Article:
Advertisement
YOU ARE HERE: LAT HomeCollections

Artists are sharply divided over project near L.A. River

Supporters see a boon to the arts district in the proposed complex of housing, shops and gallery space. Foes see an out-of-place, outsize 'wall.'

November 09, 2007|Ari B. Bloomekatz | Times Staff Writer

The proposed building sprawls across three city blocks and reaches 70 feet high. To some, One Santa Fe would sweeten the gritty streets that run along the Los Angeles River east of downtown. To others, the $140-million project is a monstrosity.

Along this stretch of Santa Fe Avenue, between the bridges on East 1st and 4th streets, chain-link fences topped with razor-wire enclose Metro Rail car repair depots and an employee parking lot. The river is barely visible, and delivery trucks pass noisily along.

"To me, this is visual blight I'm looking at," said Father Spencer T. Kezios, a city planning commissioner. "We have lemons and we're getting lemonade."

But the massive, 500,000-square-foot development has divided local residents, pitting artist against artist -- with violin-makers, architects, designers and painters choosing sides.

At stake, many residents say, is the fate of the arts district, an area that was once a beacon for artists who needed affordable living and work space.

Opponents cannot stomach "the great wall" and argue that One Santa Fe is a byproduct of a sweeping downtown gentrification that is rapidly changing the complexion of local communities.

"This is something that we're going to regret in a decade," said Jeremiah Axelrod, an area resident and history professor who started an opposition website, www.onesantafe.org.

"My big objection is to the scale of the project," he said. "It's going to be an eyesore."

But supporters say builders have compromised with community groups, and would bring vital additions to a neighborhood that has been struggling in recent years. Several neighborhood organizations have signed on to the project; they include the Historic Cultural Neighborhood Council, the Los Angeles River Artist and Business Assn. and the adjacent Southern California Institute of Architecture.

"It's going to provide a lot of neighborhood amenities that have been desperately needed for years," said Tim Keating, 58, who has lived in the district for over two decades.

One of those amenities is a 5,000-square-foot arts community center that developer McGregor Co would lease to Keating's own neighborhood arts organization for $1 a year. The center would provide gallery space, show films and host a variety of cultural activities.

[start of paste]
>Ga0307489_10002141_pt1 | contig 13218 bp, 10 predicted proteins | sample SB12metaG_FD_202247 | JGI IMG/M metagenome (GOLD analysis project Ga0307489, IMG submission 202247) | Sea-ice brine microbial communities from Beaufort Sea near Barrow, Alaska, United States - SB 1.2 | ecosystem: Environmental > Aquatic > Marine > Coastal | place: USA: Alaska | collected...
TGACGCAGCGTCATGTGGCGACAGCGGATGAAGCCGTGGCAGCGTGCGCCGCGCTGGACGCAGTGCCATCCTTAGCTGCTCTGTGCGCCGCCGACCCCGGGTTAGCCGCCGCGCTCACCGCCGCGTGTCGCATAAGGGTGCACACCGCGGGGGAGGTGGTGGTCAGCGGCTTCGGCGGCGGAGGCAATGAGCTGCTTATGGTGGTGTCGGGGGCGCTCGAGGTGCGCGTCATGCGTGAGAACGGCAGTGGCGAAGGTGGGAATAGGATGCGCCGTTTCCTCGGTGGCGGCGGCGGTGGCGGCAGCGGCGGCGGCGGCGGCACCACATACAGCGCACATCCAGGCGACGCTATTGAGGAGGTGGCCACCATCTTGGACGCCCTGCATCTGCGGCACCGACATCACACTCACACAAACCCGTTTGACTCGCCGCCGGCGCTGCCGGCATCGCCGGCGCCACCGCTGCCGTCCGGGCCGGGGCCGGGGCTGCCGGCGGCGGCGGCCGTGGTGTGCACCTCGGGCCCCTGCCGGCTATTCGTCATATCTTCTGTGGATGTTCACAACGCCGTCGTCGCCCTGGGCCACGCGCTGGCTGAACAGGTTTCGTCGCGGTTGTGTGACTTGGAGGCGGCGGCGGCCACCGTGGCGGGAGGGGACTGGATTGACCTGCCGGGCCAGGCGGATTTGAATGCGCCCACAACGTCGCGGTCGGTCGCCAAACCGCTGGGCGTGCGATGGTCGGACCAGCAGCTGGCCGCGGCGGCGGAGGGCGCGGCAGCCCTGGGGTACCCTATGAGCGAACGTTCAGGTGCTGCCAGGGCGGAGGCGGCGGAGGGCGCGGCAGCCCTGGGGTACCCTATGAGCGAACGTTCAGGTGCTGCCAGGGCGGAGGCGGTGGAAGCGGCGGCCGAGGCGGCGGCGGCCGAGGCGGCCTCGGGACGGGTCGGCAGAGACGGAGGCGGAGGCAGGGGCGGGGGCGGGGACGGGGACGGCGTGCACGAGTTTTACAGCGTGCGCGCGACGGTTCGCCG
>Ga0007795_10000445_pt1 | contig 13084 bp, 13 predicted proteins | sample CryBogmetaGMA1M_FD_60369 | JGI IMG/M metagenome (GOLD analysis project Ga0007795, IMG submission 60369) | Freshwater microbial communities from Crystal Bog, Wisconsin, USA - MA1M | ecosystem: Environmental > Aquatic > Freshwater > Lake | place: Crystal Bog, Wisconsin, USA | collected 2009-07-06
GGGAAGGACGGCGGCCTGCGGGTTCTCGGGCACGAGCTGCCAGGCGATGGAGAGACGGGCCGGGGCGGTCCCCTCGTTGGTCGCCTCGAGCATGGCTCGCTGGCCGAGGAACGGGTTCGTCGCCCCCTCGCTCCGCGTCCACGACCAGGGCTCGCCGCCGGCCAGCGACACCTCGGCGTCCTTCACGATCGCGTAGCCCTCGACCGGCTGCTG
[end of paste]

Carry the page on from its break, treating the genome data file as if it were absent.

Other plans include 439 rental units, 50,000 square feet of retail space, parking and improvements to the streetscape, such as dozens of trees. Developers hope to break ground next summer. World-renowned architect Michael Maltzan's designs for One Santa Fe are built around the existing Metro structures, and drawings show a narrow series of buildings rising six stories.

But despite Maltzan's prestige, his designs for One Santa Fe look to opponents like nothing short of a large wall.

Foes have described the development as "aircraft carrier-sized." They also say that it lacks affordable housing for young artists and that the complexion of the district will change as One Santa Fe fills up with people who can afford the market rates of luxury lofts.

Julie Rasnussen, who has lived in the arts district about four years, said she would support the project only if it were used exclusively for community art space or to house artists.

She called the design a "weird, mammoth, monster building."

The arts district emerged around the 1970s when young artists illegally moved into abandoned buildings in the area and used the large spaces to both work and live in. The city passed an ordinance in 1981 that legalized artists' dwellings in the abandoned industrial buildings.

Once a major hub in L.A.'s art world, with an array of galleries buzzing each weekend, the area in recent years has not been the flourishing arts community that many residents had hoped for. The One Santa Fe project reflects the differences in opinions about how to move forward.

At last month's Los Angeles Planning Commission meeting, artists gave radically different predictions of what effect the project would have on the community.

One woman speaking for the opposition called the project "the essential death of the arts district," while a supporter viewed it as a good thing because "it's an area that needs to be activated."

After more than three hours of discussion, the commission passed the first zoning changes necessary for the project to move forward. The City Council must still approve the development before builders break ground.

ari.bloomekatz@latimes.com

Advertisement
Los Angeles Times Articles
|
|
|